Over the past couple weeks, I had my roommate Katy pose several times for Tae Kwon Do photogrammetry. We tried it with 5 people (the entire isolation pod) taking photos from different angles, but this led to background noise that reduced Katy herself to a sad blob. This is where I was at last Thursday, from which point I’ve worked on three further plans.
Plan A: A few days later we tried again with two photographers, which a lot better but still not perfect. The model of Katy’s body lacked detail and the nunchuks she was holding never rendered correctly. Even using Metashape on her gaming GPU with 16GB of RAM, it did not have enough memory to attempt a higher-quality mesh. I’m considering attempting to model in the nunchucks myself using Maya.
Plan B: I tried extracting frames from a 20-second video of Katy holding a kick (I had to learn FFMPEG to do this, and command line tools are scary) which output over a thousand high-quality images. Metashape is thought long and hard about these, but it cut off Katy’s head. Overall, this process has been frustrating because I’ve made decent photogrammetry of my own face before, so I don’t know what I’m doing wrong this time. Maybe the lighting was optimal in the STUDIO but not here, or maybe Katy was shifting her balance slightly which can’t really be helped.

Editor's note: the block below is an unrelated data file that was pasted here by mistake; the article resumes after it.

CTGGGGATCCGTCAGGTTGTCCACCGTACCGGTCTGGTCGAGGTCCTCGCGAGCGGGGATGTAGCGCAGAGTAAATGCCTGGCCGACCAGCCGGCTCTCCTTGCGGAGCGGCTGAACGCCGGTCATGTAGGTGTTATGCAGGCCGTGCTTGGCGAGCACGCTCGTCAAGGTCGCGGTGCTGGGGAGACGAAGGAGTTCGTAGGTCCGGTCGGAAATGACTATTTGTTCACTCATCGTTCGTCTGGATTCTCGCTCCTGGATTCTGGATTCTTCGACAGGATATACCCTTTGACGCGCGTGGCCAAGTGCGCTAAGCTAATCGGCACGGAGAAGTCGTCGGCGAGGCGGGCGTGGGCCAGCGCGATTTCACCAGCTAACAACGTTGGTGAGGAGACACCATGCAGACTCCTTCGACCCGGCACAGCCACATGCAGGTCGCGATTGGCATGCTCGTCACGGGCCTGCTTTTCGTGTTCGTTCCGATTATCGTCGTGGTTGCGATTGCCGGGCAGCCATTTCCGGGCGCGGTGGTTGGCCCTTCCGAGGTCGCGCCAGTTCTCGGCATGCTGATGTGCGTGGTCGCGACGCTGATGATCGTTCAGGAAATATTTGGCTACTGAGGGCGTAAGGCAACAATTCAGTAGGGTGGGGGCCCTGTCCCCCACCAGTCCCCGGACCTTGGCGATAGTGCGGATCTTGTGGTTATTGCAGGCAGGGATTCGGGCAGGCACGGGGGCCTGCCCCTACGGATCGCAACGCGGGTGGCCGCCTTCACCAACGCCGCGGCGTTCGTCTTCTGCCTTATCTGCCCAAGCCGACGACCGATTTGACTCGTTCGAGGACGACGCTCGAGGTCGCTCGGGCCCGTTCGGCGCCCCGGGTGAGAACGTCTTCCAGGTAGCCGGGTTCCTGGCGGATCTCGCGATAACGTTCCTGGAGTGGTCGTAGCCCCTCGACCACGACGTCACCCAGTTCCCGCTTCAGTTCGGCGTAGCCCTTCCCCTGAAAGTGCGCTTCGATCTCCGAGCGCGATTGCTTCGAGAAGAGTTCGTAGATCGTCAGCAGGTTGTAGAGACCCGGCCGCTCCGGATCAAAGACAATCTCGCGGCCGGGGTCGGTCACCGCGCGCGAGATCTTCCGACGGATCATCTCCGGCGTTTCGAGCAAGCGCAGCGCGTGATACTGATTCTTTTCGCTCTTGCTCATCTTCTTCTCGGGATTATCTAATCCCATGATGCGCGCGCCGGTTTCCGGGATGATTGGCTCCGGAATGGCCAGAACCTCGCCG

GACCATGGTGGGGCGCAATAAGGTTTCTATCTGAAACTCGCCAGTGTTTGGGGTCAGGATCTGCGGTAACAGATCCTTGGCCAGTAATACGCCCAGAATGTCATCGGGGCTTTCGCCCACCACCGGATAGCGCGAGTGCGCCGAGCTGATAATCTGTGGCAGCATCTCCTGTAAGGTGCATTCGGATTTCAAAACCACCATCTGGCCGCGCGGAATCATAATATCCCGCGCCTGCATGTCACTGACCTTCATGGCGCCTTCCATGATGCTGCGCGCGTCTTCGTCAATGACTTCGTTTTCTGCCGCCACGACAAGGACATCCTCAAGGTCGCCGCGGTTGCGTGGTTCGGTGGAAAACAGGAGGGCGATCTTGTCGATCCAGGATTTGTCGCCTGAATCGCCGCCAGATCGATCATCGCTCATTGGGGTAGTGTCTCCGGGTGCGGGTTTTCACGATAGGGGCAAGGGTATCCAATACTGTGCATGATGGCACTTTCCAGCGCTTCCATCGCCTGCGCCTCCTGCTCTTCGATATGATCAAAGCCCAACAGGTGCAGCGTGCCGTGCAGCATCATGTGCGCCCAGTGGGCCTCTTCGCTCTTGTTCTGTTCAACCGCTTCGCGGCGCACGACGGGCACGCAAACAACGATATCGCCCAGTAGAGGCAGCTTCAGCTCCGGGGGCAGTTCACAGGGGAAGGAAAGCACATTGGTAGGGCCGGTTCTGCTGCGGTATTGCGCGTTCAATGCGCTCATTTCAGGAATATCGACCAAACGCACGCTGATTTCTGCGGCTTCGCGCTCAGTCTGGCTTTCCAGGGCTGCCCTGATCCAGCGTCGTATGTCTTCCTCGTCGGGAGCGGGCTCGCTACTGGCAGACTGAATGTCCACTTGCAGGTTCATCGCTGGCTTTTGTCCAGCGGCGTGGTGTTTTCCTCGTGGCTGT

Plan C: The content I am interested in working with is my old family video and photos. I want to create a virtual space representing what my little brother’s room would have looked like in early 2008. I’ve been experimenting with the Colab notebook for 3D photo inpainting, which produces awesome images, but the actual 3D objects it produces are fairly useless height maps. Therefore, the space will incorporate two techniques. First, I will ask my parents to take photogrammetry-style pictures of my brother’s old stuffed animal dog. No matter how fucked up the model is, I will use it. In fact, it’ll be better if it’s a complete mess. I’ll also incorporate illustration by attempting to redraw the rug he had, which had train track graphics on it, and the rest of his stuffed animals. Overall, I hope this combination of 3D and 2D elements would make for an interesting virtual space.
I will be making several fairly lightweight offerings for the remainder of the semester, unless one of the experiments works well enough to turn into a legitimate final project.
These will include:
Film my girlfriend cooking with the mini heat camera.